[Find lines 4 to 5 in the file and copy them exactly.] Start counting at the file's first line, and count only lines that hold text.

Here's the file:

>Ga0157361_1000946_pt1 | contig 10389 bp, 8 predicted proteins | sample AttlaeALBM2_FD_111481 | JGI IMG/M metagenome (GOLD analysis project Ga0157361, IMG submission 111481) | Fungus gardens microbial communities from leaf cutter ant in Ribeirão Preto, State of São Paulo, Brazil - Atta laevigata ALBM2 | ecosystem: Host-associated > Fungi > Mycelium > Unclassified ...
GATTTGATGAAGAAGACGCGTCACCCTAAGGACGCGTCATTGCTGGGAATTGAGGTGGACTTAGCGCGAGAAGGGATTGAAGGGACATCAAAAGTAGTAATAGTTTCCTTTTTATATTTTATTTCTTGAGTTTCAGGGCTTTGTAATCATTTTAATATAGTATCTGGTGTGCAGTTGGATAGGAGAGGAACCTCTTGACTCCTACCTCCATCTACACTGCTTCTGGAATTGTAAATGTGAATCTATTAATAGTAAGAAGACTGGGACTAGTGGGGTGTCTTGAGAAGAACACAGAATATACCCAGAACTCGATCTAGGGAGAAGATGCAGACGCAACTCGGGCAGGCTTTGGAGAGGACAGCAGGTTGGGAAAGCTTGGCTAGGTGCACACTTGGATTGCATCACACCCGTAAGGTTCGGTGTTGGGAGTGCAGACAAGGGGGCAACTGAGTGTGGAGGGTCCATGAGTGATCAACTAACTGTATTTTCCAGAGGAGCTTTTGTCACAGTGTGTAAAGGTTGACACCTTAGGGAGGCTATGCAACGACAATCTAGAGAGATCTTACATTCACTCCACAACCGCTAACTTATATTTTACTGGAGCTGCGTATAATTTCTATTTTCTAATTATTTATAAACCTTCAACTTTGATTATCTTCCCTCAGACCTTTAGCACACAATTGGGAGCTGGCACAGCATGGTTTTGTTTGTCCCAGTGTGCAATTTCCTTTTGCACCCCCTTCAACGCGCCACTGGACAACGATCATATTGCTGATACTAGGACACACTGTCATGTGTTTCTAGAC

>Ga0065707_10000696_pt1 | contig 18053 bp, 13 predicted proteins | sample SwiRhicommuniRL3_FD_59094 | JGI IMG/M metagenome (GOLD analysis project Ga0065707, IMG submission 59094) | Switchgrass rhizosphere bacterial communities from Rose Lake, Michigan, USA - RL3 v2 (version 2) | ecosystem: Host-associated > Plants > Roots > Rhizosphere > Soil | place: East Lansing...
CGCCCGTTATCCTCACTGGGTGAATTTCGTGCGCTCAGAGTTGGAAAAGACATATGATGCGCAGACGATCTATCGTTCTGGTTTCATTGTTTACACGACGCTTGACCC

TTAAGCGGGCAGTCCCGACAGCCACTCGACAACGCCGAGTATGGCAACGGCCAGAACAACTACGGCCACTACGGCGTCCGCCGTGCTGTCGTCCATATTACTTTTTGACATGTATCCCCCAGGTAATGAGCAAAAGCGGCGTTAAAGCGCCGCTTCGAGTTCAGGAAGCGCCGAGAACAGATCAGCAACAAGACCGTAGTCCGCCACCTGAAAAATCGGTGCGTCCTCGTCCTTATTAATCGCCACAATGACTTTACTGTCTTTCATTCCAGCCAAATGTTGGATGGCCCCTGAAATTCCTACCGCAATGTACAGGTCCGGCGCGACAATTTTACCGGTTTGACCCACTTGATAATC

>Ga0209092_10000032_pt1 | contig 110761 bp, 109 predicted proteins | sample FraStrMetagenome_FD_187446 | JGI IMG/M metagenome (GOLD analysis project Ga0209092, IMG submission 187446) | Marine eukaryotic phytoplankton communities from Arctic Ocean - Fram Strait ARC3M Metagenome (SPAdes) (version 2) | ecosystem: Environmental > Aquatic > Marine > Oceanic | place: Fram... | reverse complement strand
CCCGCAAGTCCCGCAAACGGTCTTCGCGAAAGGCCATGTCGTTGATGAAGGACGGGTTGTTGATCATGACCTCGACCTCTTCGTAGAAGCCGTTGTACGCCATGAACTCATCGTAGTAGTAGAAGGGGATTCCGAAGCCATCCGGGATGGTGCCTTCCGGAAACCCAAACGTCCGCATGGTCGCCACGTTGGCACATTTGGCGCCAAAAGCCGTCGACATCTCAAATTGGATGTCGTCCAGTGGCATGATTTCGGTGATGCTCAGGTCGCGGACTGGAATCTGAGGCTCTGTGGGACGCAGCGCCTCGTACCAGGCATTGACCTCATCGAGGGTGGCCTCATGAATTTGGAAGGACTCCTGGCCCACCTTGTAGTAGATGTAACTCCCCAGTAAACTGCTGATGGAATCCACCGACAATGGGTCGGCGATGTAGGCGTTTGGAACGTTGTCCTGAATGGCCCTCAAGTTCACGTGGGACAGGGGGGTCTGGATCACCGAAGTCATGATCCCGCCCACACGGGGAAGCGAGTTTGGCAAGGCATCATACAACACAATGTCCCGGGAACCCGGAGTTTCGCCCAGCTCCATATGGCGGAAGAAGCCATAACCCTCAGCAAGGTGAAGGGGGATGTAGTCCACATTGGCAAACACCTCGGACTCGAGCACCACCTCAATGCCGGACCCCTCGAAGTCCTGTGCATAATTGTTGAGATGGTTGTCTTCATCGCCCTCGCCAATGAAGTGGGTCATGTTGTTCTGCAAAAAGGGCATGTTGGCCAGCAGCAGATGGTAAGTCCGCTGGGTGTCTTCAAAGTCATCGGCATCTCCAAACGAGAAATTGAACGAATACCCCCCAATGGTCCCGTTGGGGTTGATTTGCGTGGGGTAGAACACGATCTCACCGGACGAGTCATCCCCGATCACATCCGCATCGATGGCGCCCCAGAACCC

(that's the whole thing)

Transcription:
CGCCCGTTATCCTCACTGGGTGAATTTCGTGCGCTCAGAGTTGGAAAAGACATATGATGCGCAGACGATCTATCGTTCTGGTTTCATTGTTTACACGACGCTTGACCC

TTAAGCGGGCAGTCCCGACAGCCACTCGACAACGCCGAGTATGGCAACGGCCAGAACAACTACGGCCACTACGGCGTCCGCCGTGCTGTCGTCCATATTACTTTTTGACATGTATCCCCCAGGTAATGAGCAAAAGCGGCGTTAAAGCGCCGCTTCGAGTTCAGGAAGCGCCGAGAACAGATCAGCAACAAGACCGTAGTCCGCCACCTGAAAAATCGGTGCGTCCTCGTCCTTATTAATCGCCACAATGACTTTACTGTCTTTCATTCCAGCCAAATGTTGGATGGCCCCTGAAATTCCTACCGCAATGTACAGGTCCGGCGCGACAATTTTACCGGTTTGACCCACTTGATAATC